By: Paul Von Boeck
I’ve got a part time job for you. I think you’ll be great. April through June and it’s light work, all administrative. Meetings, phone calls, emails – easy stuff. July gets a little busier. Talking to a lot of customers, pitching the product, a little bit of hand holding – you’ll be perfect for this. August things pick up. In addition to the admin stuff you’ll be working 2-3 evenings every week and you’ll be out of town two weekends – you like travel right? September through October is our busy time. You’ll be out of town two weekends a month, and you’ll have commitments on the Saturdays you are home and 2 evenings a week. You might need to think about hiring someone to mow your lawn and take care of your house. We don’t have any budget for payroll. Are you interested? This was the start of my volunteer coaching career.
In 2009 the National Interscholastic Cycling League (NICA) was branching out from their California origins with the goal of spinning off state leagues coast to coast in the United States. Colorado was the first stop and Kate Rau was pulling the cart. I met Kate in the back corner of Denver’s Velo Swap where she was spreading the word about the new high school mountain bike league she just launched. There were no teams, coaches or riders. Just a plan. We chatted for a bit and I walked away thinking it would be awesome if this was still around when my kids made it to high school.
Fast forward to 2019 and the Colorado High School league celebrated its 10th anniversary with the Decade of Dirt. There were 79 teams, 779 coaches and 1598 riders and included teams from neighboring New Mexico and Wyoming. In addition to the two founding leagues in California, NICA leagues have spread to 30 states.
I reconnected with Kate in 2011 to find a team in Colorado Springs for my son. He was in middle school and had expressed an interest in racing his bike. We hooked up with the only team in town and he finished out 8th grade riding with their club. By virtue of the fact that I had to shuttle him to rides and knew something about racing bikes, I was recruited to help coach. In 2012 we successfully pitched the idea of a mountain bike club and race team to his high school and got the thumbs up. With a few good ideas and exposure to the NICA way of athlete development, Highlander Racing was up and running with a team of 6 adolescents including 1 young lady-shredder. The team has matured over the years with a roster of 15-20 riders and our lady-shredder contingent gets bigger every year. Our riders are first time racers, enduro riders, adventurers and USAC XC podium contenders. Awesome kids. Every one of them.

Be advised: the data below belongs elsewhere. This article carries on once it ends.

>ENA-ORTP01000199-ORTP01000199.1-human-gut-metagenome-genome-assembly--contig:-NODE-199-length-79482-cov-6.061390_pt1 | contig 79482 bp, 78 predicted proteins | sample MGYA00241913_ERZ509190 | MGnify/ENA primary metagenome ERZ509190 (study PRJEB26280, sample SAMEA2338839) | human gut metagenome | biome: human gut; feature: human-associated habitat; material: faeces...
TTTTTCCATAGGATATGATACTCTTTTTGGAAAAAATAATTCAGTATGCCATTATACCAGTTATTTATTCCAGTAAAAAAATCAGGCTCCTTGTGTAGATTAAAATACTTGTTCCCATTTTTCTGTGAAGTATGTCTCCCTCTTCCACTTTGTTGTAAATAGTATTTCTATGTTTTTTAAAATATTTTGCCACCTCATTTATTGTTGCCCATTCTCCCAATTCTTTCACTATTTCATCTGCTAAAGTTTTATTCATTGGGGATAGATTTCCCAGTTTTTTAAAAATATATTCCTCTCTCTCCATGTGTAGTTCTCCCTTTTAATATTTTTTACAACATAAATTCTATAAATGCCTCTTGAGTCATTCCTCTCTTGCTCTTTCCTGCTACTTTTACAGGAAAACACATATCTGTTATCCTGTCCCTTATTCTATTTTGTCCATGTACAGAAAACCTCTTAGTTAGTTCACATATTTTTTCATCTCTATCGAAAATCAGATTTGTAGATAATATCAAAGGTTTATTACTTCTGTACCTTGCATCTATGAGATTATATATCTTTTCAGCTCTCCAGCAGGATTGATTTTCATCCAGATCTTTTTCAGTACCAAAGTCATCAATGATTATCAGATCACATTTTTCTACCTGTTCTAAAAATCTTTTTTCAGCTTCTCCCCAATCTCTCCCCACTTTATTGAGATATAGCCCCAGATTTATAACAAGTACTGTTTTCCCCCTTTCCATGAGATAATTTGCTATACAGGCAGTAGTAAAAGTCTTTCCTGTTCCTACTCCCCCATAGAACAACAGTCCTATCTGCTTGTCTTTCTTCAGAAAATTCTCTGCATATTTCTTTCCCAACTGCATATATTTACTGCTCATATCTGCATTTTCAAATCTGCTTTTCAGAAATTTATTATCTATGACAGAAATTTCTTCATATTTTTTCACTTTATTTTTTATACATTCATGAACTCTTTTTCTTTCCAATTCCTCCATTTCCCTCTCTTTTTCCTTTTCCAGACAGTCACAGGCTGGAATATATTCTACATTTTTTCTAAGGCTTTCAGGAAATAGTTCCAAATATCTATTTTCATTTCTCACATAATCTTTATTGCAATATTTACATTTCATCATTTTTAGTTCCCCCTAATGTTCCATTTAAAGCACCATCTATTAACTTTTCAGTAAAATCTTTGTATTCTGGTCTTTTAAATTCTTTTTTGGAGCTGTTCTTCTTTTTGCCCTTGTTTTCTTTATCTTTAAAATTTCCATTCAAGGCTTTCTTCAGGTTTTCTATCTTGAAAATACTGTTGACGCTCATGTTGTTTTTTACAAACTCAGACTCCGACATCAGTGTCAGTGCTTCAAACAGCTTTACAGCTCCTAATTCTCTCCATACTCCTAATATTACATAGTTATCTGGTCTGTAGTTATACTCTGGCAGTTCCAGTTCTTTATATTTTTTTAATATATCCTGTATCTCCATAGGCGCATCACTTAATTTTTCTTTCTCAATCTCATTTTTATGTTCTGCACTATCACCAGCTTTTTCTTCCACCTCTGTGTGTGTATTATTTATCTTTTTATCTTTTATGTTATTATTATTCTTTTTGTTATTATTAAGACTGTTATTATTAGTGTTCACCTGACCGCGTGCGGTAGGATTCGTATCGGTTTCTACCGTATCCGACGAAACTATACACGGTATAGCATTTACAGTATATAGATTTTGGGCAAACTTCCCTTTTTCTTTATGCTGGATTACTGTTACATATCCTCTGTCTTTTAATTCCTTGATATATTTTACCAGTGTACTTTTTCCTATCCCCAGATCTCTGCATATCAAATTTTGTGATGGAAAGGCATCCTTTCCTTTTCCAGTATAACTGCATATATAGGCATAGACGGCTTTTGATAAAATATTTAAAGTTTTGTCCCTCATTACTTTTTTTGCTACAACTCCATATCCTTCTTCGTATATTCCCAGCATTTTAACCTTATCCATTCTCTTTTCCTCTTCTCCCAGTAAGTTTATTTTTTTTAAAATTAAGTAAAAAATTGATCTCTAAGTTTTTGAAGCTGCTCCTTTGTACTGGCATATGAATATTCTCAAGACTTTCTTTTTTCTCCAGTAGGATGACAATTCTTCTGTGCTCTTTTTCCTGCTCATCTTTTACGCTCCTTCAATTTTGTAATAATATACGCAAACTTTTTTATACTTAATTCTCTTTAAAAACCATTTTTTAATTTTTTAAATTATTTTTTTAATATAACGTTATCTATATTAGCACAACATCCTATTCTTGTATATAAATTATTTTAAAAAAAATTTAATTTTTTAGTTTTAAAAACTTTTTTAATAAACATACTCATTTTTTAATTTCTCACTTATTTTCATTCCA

Probably the most impactful event in the experience of anyone associated with a NICA team is attending their first race. I’ve tried to describe it before, but words fall short. A list of memorable take-aways from a Colorado League race would include the following: there is no bench. If a rider is on the team they race. Hundreds of kids racing. Girls. Lot’s of them. Competing in races that weren’t tacked on as an afterthought. Races start on time. Results are available in real time. Parents, teammates and coaches line the course and cheer for everyone. Riders encourage each other. High-fives. Port-a-potties are clean and almost never run out of TP.
I didn’t start the team with a long-term plan. I figured I would get my son through high school and hand over the reins to another parent who got caught in the wake like I did. I’d get part of my life back and walk away with some great memories. A look in the crystal ball would have presented a different outcome. After the first two years, our staff was a two-man operation and we were not having much luck recruiting volunteers who could commit to much more than helping out at practice once a week. As we kicked off my son’s senior season I was getting worried because team membership had grown to the high teens and my backup was looking at a long-term military deployment. This was the turning point when I finally had a few parents step up to contribute, a host of random members of the community and relocated NICA coaches materialized. The team has been riding a wave of consistent support ever since.
What has come out of this has been the development of a community that I never could have imagined.
I’ve been thinking of walking away for the past 5 years. This feeling is strongest at the end of October when we’ve wrapped up the season and I can start playing catch up with my life. Each Spring I still find myself excited at the prospect of the upcoming season. I’ve taken steps in the last couple of years to transition into a role that fits me a little better and balances my work and family life with coaching obligations. I’ve thought a lot about what keeps me coming back and articulate my motivations in the following way:
I’m writing this up in May 2020 and reading all that I’ve written through the lens of the COVID 19 Pandemic. Like my entry into coaching, I believe the outcome of the pandemic will be unlike anything any of us can imagine. Many are faced with an economic burden that will change the trajectory of our lives. I hope when you are reading this story, you can relate to a call of service. If you are like me and have a place in your community, it is incredibly satisfying to give back. Or if you are searching to find a way to contribute, even doing the smallest thing could help and you could become a hero to someone.
By: Paul Von Boeck